When given the chance to explain whether a bungled phone call to Gold Star widow Myeshia Johnson constituted a negative moment in the Trump administration’s legacy on Monday night, press secretary Sarah Huckabee Sanders turned to a time-honored political tactic instead: deflection.
“I think the biggest negative [of the Trump administration] is Congress’s ability to do their job,” Sanders said, speaking at a panel at George Washington University.
Referring to holdouts like Kentucky Sen. Rand Paul (R), who refused to get behind the president’s agenda, she added, “…You’ve got a few people holding up a lot of progress. To me, that would be the biggest negative.”
Sanders was responding to a question posed by CNN contributor and White House correspondent April Ryan, who asked the press secretary to define the White House legacy so far.
“There are always positives and negatives with every presidency,” Ryan posed. “The defining moments in these nine months… if you could give us a look into that. Is this week a defining moment…as it relates to Niger?”
Rather than addressing the president’s response to the attack that left four American troops dead, and his subsequent, insensitive comments to the widow of one of those servicemen, Sanders instead dodged Ryan’s question, claiming that the biggest flaw in the Trump administration’s legacy was — confusingly enough — unruly Republican legislators.
“I would not say that this is a defining moment,” she said. “…It’s [Congress’] job to legislate. It’s the president’s job to be the executive, to lay out the priorities, the principles, help drive those, use the bully pulpit, which he has done.”
Sanders was echoing earlier comments by Fox News chief White House correspondent John Roberts, who said that Trump “has learned over these nine months that he can’t rely on his own party to get things done.” Specifically, Roberts joked, “His real problem is getting things done. [It’s] come down to a handful of people. It’s come down to Rand Paul, who continues to refuse to vote for anything that involves a dollar sign.”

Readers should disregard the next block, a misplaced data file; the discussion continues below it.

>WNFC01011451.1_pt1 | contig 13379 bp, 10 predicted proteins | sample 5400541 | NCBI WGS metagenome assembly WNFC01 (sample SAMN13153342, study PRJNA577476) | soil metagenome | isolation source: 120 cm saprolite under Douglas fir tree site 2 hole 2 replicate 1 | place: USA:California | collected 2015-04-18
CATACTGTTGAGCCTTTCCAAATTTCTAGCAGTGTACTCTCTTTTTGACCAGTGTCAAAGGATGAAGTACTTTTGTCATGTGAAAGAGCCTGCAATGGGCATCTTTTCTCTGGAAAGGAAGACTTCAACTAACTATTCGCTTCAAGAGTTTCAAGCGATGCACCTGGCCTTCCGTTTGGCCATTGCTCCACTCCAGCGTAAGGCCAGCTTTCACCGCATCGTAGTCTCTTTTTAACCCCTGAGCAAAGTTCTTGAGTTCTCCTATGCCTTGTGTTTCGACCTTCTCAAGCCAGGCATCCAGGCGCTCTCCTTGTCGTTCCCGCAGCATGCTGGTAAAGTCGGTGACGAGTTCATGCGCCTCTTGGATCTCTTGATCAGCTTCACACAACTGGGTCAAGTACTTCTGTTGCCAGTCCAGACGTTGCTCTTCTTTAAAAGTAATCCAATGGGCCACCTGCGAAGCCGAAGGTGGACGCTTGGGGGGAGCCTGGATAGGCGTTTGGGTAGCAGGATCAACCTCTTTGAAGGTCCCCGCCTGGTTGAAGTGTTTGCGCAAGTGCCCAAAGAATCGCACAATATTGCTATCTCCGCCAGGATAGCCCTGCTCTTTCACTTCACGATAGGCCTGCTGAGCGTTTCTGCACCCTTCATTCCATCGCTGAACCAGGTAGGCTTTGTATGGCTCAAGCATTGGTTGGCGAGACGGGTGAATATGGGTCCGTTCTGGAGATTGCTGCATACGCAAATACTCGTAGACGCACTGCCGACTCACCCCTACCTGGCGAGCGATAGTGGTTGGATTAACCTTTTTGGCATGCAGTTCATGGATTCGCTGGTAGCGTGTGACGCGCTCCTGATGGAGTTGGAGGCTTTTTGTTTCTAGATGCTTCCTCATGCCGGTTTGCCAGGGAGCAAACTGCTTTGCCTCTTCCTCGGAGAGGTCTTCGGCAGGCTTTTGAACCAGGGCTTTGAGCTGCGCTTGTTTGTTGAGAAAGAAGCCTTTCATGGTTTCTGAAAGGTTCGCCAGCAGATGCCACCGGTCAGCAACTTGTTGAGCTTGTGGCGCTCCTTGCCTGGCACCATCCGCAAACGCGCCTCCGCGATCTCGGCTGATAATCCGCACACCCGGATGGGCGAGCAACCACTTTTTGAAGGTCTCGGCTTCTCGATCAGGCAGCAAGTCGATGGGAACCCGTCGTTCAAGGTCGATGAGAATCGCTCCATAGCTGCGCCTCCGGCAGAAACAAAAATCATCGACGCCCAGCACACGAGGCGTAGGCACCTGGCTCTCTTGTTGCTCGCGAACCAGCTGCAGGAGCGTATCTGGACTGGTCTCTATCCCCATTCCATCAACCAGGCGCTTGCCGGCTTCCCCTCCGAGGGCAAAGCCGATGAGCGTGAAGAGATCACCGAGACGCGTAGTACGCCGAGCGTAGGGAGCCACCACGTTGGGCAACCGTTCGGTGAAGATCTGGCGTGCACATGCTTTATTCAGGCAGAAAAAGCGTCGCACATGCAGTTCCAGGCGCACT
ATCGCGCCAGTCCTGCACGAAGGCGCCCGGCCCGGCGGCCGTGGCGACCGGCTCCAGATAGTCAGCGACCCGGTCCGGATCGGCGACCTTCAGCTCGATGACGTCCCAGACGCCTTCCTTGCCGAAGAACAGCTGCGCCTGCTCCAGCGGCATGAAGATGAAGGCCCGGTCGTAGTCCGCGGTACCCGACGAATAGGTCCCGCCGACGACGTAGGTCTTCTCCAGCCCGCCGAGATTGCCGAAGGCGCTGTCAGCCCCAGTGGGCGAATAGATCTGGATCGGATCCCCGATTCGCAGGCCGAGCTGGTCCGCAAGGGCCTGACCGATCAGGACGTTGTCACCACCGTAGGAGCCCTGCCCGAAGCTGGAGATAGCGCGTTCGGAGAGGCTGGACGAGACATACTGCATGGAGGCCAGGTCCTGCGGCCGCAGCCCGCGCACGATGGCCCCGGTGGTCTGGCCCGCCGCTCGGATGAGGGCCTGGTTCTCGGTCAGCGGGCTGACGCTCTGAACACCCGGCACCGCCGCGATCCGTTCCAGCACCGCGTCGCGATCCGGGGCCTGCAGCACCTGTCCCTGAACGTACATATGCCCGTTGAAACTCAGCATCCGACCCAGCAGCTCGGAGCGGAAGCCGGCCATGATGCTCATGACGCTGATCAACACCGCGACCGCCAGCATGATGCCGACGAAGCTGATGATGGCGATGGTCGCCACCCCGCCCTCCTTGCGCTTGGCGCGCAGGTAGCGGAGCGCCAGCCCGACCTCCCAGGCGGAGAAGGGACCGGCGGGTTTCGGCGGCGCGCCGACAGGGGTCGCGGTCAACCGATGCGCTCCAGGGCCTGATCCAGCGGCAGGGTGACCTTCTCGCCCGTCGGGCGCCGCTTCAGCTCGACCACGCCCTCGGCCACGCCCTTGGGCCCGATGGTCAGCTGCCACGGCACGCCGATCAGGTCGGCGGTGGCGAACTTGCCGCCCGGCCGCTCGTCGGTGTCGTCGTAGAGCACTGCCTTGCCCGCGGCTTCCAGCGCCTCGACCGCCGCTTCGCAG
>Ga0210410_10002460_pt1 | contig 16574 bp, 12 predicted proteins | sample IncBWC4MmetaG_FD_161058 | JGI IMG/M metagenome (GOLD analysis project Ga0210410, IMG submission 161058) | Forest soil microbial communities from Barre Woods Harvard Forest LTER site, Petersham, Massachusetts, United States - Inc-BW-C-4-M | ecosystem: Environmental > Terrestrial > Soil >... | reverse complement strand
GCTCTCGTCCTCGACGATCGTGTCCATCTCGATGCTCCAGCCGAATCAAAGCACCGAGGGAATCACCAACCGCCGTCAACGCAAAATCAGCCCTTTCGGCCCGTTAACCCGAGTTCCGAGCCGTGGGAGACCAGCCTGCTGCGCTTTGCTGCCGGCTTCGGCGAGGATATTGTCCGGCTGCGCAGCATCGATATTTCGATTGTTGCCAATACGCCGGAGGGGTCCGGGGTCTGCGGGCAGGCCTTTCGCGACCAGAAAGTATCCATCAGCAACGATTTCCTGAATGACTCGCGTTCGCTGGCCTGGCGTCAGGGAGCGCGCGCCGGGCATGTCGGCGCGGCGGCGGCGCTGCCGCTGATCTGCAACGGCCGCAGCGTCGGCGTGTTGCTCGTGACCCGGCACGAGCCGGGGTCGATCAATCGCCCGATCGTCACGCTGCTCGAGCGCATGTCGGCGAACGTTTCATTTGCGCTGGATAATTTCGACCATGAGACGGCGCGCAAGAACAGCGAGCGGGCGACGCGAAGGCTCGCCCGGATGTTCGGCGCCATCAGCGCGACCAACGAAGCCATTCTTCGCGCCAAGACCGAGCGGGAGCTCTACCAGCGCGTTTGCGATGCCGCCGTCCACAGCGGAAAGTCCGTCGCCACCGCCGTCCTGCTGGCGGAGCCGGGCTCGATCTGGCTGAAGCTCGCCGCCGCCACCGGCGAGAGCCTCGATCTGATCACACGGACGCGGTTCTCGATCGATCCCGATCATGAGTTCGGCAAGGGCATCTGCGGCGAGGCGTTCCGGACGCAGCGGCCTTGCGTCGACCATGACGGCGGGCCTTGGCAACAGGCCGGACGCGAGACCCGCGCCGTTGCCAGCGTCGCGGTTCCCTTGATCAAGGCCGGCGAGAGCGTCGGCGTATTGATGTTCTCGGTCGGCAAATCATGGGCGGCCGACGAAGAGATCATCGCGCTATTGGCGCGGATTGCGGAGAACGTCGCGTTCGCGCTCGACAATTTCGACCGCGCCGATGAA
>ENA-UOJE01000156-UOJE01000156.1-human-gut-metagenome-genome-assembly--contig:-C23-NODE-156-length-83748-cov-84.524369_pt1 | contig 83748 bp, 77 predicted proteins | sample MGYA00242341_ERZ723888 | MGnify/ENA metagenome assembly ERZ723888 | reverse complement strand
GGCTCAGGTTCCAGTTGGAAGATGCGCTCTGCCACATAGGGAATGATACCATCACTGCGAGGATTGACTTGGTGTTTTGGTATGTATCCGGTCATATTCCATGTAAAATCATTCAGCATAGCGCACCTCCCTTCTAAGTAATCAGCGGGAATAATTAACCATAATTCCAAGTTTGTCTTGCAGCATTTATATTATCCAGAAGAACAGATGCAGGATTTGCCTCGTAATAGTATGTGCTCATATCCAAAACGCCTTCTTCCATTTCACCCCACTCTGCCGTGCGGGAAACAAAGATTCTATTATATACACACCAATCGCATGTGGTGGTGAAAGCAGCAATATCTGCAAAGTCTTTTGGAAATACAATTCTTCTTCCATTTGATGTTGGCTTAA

Roberts: "I think the president has learned over these nine months that he can't rely on his own party to get things done."
— David Smith (@SmithInAmerica) October 23, 2017
Rather than taking the time to address the troubling White House response to Johnson — whose husband, Sgt. La David Johnson, was one of the servicemen killed in Niger — Sanders also took the opportunity on Monday night to elaborate instead on Trump’s poll numbers, which she asserted were “better” than Congress. Of course, that alone isn’t a major feat, given that congressional Republicans alone carry a current approval rating of only 22 percent, according to a recent ABC News/Washington Post poll. A CNN/SSRS poll last week showed that Trump currently has an approval rating of around 37 percent.
Sanders also defended the president’s haphazard Twitter habits — which included Monday’s tweets insulting Gold Star widow Johnson.
“They’re public statements by the president. It’s an important tool that he has, an ability to speak directly to the American people,” she said. “You don’t always have to like it or agree with it. …It’s a direct line of communication, it’s a way for him to tell the rest of the world where he is on any given issue or topic.”